Japanese firm Packwell eyes 200 workers for Panabo plant

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PACKWELL, Inc. is building a manufacturing facility within the Anflo Industrial Estate. — LEAN S. DAVAL, JR.

DAVAO CITY — Packwell Inc., a Japanese company that manufactures paper-based packaging and containers, is eyeing to employ 200 workers for its plant in Panabo City that is expected to start operations by the second quarter 2020.

Yuichi Yamagishi, chief operating officer of Nitto Co. Ltd. under the Packwell Group, said the upcoming plant within the Anflo Industrial Estate (AIE) will have double the manpower they have in their Shanghai and Tokyo facilities, which each have about 100 workers.

“We need a lot of workers. In Panabo, the labor cost is good for us and also we can get good people, especially (since) they have good English skills,” Mr. Yamagishi told BusinessWorld during the opening of the Davao Investment Conference 2019 last week.

Mr. Yamagishi said they are already working with contractors and preparing to start the construction of the plant, the company’s 5th, as soon as possible.

Packwell signed up for 16,000 square meters (sq.m.) of land at the AIE and will initially utilize half of the area.

“When everything is doing well, we will expand and use the other 8,000 sq.m. of land,” Mr. Yamagishi said.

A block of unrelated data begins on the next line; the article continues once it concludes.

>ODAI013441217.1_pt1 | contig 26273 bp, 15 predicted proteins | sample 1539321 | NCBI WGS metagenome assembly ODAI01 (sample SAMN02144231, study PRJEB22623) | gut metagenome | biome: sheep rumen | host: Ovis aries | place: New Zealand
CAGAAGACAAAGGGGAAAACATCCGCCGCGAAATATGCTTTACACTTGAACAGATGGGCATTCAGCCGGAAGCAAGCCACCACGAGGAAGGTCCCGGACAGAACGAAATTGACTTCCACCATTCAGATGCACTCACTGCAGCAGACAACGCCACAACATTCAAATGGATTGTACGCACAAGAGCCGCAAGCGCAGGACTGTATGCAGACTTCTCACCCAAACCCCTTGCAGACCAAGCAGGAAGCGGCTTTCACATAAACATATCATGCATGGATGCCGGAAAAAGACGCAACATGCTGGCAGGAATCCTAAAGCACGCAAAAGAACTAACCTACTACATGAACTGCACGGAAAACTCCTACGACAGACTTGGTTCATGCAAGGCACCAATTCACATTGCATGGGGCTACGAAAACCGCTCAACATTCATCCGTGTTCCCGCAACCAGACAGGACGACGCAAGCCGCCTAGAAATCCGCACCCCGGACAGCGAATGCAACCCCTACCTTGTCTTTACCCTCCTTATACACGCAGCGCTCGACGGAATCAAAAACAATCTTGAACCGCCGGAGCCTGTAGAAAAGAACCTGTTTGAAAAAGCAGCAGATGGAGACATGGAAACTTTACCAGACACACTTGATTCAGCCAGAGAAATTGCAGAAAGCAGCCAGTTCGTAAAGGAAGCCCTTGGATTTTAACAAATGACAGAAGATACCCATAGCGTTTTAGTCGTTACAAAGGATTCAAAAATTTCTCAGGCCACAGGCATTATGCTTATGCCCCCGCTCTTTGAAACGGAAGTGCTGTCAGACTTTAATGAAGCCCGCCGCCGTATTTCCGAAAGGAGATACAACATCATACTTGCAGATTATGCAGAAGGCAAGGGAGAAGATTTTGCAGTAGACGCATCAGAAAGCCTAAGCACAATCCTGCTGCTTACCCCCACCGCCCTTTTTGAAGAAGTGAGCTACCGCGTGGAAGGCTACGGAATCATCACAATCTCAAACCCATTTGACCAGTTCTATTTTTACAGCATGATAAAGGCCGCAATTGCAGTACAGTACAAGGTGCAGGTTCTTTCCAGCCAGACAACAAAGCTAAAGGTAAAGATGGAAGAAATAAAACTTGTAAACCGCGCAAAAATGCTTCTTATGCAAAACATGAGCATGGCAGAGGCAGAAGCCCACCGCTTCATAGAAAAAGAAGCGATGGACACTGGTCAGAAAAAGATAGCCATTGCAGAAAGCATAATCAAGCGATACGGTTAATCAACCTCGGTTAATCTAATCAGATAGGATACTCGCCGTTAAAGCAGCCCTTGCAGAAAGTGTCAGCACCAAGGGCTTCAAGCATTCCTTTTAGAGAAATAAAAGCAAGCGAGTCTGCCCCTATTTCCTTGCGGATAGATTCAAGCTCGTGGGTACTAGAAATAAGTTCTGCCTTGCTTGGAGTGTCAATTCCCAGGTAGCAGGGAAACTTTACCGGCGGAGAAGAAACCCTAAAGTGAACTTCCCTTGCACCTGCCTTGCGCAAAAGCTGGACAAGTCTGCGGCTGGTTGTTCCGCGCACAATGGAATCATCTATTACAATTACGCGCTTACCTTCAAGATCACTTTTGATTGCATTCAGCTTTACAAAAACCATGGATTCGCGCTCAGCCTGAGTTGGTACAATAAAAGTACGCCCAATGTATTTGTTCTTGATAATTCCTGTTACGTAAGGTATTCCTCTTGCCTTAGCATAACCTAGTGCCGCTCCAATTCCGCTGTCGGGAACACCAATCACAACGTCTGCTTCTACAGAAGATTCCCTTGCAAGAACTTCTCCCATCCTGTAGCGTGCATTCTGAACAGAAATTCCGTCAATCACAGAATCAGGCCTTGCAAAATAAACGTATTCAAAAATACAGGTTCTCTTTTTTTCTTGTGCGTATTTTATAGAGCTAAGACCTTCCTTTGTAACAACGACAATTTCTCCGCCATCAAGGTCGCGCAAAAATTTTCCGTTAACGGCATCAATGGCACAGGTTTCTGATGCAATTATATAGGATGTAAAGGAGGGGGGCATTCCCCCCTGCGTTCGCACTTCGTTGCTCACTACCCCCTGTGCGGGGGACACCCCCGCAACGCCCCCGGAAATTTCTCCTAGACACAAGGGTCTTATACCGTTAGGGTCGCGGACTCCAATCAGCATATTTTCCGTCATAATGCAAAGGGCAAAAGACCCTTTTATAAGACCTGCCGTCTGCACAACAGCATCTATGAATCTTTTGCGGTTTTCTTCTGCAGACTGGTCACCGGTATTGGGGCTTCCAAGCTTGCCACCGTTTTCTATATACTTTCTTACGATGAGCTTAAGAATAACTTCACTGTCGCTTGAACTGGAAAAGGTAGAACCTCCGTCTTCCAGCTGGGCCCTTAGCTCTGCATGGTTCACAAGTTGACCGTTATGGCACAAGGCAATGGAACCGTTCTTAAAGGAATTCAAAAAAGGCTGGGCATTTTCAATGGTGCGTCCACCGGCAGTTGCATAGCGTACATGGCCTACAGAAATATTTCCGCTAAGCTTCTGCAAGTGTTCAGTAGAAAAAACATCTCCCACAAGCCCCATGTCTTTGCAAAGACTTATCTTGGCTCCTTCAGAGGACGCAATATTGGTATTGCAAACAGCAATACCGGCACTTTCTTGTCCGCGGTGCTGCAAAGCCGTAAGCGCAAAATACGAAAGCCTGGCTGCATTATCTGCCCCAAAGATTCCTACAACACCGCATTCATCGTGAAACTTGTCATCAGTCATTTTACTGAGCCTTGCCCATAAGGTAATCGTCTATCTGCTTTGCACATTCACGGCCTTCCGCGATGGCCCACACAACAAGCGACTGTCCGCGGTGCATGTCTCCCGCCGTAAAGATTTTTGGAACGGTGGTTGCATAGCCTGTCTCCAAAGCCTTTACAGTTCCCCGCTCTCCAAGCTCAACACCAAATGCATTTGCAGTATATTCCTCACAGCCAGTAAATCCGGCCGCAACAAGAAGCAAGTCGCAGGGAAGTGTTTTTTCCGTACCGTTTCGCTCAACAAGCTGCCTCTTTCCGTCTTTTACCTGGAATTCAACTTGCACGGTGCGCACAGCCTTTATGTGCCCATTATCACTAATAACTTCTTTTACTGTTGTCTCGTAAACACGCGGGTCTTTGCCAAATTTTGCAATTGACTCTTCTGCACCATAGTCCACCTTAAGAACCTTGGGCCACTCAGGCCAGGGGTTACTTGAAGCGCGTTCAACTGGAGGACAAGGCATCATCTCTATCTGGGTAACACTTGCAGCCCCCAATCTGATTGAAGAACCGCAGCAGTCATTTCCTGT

Ricardo “Cary” F. Lagdameo, vice-president of AIE-owner Damosa Land, Inc., said Packwell’s entry into AIE will create jobs and send a good signal to other foreign investors.

“We are happy that they chose the Philippines, specifically Davao for the location of their new plant,” Mr. Lagdameo said in an interview.

Earlier this year, AIE also signed an agreement with a Chinese company that also produces packaging materials for agricultural companies.

“Five nationalities are represented in the industrial park: Filipino, American, Dutch, Chinese and Japanese,” he said.

An initial 22 hectares has been developed within the 63-hectare AIE complex.

“There is still more that we could develop and there are more lots that we can lease out. There is still a lot of room for investment,” Mr. Lagdameo said. — Maya M. Padillo